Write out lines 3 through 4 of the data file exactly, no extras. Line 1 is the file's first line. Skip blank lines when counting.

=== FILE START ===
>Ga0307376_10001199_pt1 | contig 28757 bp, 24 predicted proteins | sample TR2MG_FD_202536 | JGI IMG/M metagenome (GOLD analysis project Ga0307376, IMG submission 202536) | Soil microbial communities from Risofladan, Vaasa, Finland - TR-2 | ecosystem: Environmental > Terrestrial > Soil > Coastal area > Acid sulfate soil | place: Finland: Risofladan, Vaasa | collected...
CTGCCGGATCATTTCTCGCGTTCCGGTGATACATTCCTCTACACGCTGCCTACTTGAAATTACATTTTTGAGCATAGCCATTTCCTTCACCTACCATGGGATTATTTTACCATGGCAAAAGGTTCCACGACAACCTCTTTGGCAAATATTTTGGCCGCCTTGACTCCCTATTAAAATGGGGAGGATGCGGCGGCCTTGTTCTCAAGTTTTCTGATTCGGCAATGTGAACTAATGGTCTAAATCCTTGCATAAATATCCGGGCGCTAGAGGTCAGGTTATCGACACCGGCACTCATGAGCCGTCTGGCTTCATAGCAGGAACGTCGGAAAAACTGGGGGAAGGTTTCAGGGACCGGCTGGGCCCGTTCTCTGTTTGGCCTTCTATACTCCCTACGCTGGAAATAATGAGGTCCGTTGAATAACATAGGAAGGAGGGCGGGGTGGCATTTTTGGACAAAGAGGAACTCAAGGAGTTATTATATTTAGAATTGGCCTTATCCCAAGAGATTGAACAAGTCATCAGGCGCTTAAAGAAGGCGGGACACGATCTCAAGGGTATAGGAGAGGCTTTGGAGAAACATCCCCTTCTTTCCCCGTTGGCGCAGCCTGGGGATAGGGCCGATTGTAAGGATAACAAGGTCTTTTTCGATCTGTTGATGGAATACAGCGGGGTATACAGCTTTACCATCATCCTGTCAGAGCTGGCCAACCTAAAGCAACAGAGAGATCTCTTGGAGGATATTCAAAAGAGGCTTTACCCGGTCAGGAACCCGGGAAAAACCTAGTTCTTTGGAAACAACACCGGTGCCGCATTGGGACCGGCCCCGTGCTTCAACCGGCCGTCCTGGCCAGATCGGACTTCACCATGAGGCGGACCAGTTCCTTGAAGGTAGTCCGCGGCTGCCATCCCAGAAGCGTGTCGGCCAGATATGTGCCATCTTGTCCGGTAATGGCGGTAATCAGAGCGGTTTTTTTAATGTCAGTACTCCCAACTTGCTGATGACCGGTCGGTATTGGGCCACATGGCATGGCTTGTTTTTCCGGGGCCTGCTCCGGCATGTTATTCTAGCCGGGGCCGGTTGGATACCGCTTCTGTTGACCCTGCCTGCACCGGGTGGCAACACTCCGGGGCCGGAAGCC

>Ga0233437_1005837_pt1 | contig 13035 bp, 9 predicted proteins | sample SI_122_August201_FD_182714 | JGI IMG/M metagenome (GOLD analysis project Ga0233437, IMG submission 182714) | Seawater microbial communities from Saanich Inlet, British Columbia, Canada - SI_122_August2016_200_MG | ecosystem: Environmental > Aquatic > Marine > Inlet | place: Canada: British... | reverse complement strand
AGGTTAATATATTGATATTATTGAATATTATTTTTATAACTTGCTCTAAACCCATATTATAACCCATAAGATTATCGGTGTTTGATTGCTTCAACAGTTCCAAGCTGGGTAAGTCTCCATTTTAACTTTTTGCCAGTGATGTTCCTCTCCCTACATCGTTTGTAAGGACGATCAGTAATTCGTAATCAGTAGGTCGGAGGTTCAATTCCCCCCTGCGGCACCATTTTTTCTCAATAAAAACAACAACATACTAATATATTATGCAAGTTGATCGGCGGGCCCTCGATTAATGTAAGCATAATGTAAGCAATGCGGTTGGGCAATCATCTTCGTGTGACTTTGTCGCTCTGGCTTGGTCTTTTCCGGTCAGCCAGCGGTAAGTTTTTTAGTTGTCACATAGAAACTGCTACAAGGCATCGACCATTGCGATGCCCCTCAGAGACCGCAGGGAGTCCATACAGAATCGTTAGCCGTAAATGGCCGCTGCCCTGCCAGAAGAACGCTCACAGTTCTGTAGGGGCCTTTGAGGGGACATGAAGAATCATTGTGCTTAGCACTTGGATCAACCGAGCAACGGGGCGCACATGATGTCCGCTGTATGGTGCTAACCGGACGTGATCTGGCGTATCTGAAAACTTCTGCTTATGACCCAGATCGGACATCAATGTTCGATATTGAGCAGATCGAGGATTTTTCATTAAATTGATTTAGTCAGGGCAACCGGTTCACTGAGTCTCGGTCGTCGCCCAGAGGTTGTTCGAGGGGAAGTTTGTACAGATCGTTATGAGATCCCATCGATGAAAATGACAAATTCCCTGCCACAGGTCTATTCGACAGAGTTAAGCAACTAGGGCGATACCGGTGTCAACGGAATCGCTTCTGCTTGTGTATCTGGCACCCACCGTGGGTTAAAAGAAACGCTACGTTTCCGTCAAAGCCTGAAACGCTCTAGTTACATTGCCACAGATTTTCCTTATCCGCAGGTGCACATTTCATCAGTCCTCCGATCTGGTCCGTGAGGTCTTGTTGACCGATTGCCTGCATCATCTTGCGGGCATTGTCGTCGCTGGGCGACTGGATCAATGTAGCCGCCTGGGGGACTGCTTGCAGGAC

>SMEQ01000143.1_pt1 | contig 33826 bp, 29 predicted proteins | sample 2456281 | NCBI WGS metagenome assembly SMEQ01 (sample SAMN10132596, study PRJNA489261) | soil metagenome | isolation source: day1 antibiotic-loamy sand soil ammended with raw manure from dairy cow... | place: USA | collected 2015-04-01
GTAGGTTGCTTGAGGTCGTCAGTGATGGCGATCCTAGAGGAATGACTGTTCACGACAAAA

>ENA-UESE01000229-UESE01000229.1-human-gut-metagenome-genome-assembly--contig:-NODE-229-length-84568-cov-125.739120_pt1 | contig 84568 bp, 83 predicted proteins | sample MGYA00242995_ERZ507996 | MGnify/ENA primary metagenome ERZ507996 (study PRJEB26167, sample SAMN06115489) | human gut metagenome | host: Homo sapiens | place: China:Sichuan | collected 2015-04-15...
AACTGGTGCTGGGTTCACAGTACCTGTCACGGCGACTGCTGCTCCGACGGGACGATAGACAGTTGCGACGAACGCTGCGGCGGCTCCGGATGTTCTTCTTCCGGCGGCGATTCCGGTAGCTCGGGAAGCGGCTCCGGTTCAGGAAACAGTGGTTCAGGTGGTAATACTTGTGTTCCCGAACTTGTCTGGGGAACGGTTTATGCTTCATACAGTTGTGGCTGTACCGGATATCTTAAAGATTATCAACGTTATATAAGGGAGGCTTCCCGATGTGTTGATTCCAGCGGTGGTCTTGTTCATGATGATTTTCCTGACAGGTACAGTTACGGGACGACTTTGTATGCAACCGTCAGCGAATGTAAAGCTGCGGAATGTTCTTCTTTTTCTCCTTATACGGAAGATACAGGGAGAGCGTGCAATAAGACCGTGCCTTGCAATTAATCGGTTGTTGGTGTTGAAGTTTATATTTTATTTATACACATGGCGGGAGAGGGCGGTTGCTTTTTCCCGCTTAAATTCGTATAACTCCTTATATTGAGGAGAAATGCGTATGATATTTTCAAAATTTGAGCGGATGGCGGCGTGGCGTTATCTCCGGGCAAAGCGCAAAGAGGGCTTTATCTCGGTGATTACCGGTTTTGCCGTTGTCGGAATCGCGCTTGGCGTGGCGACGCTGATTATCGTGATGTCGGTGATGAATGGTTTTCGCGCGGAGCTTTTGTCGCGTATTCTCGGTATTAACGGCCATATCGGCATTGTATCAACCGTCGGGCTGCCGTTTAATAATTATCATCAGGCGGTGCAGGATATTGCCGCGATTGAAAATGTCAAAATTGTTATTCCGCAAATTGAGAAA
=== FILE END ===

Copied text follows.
>Ga0233437_1005837_pt1 | contig 13035 bp, 9 predicted proteins | sample SI_122_August201_FD_182714 | JGI IMG/M metagenome (GOLD analysis project Ga0233437, IMG submission 182714) | Seawater microbial communities from Saanich Inlet, British Columbia, Canada - SI_122_August2016_200_MG | ecosystem: Environmental > Aquatic > Marine > Inlet | place: Canada: British... | reverse complement strand
AGGTTAATATATTGATATTATTGAATATTATTTTTATAACTTGCTCTAAACCCATATTATAACCCATAAGATTATCGGTGTTTGATTGCTTCAACAGTTCCAAGCTGGGTAAGTCTCCATTTTAACTTTTTGCCAGTGATGTTCCTCTCCCTACATCGTTTGTAAGGACGATCAGTAATTCGTAATCAGTAGGTCGGAGGTTCAATTCCCCCCTGCGGCACCATTTTTTCTCAATAAAAACAACAACATACTAATATATTATGCAAGTTGATCGGCGGGCCCTCGATTAATGTAAGCATAATGTAAGCAATGCGGTTGGGCAATCATCTTCGTGTGACTTTGTCGCTCTGGCTTGGTCTTTTCCGGTCAGCCAGCGGTAAGTTTTTTAGTTGTCACATAGAAACTGCTACAAGGCATCGACCATTGCGATGCCCCTCAGAGACCGCAGGGAGTCCATACAGAATCGTTAGCCGTAAATGGCCGCTGCCCTGCCAGAAGAACGCTCACAGTTCTGTAGGGGCCTTTGAGGGGACATGAAGAATCATTGTGCTTAGCACTTGGATCAACCGAGCAACGGGGCGCACATGATGTCCGCTGTATGGTGCTAACCGGACGTGATCTGGCGTATCTGAAAACTTCTGCTTATGACCCAGATCGGACATCAATGTTCGATATTGAGCAGATCGAGGATTTTTCATTAAATTGATTTAGTCAGGGCAACCGGTTCACTGAGTCTCGGTCGTCGCCCAGAGGTTGTTCGAGGGGAAGTTTGTACAGATCGTTATGAGATCCCATCGATGAAAATGACAAATTCCCTGCCACAGGTCTATTCGACAGAGTTAAGCAACTAGGGCGATACCGGTGTCAACGGAATCGCTTCTGCTTGTGTATCTGGCACCCACCGTGGGTTAAAAGAAACGCTACGTTTCCGTCAAAGCCTGAAACGCTCTAGTTACATTGCCACAGATTTTCCTTATCCGCAGGTGCACATTTCATCAGTCCTCCGATCTGGTCCGTGAGGTCTTGTTGACCGATTGCCTGCATCATCTTGCGGGCATTGTCGTCGCTGGGCGACTGGATCAATGTAGCCGCCTGGGGGACTGCTTGCAGGAC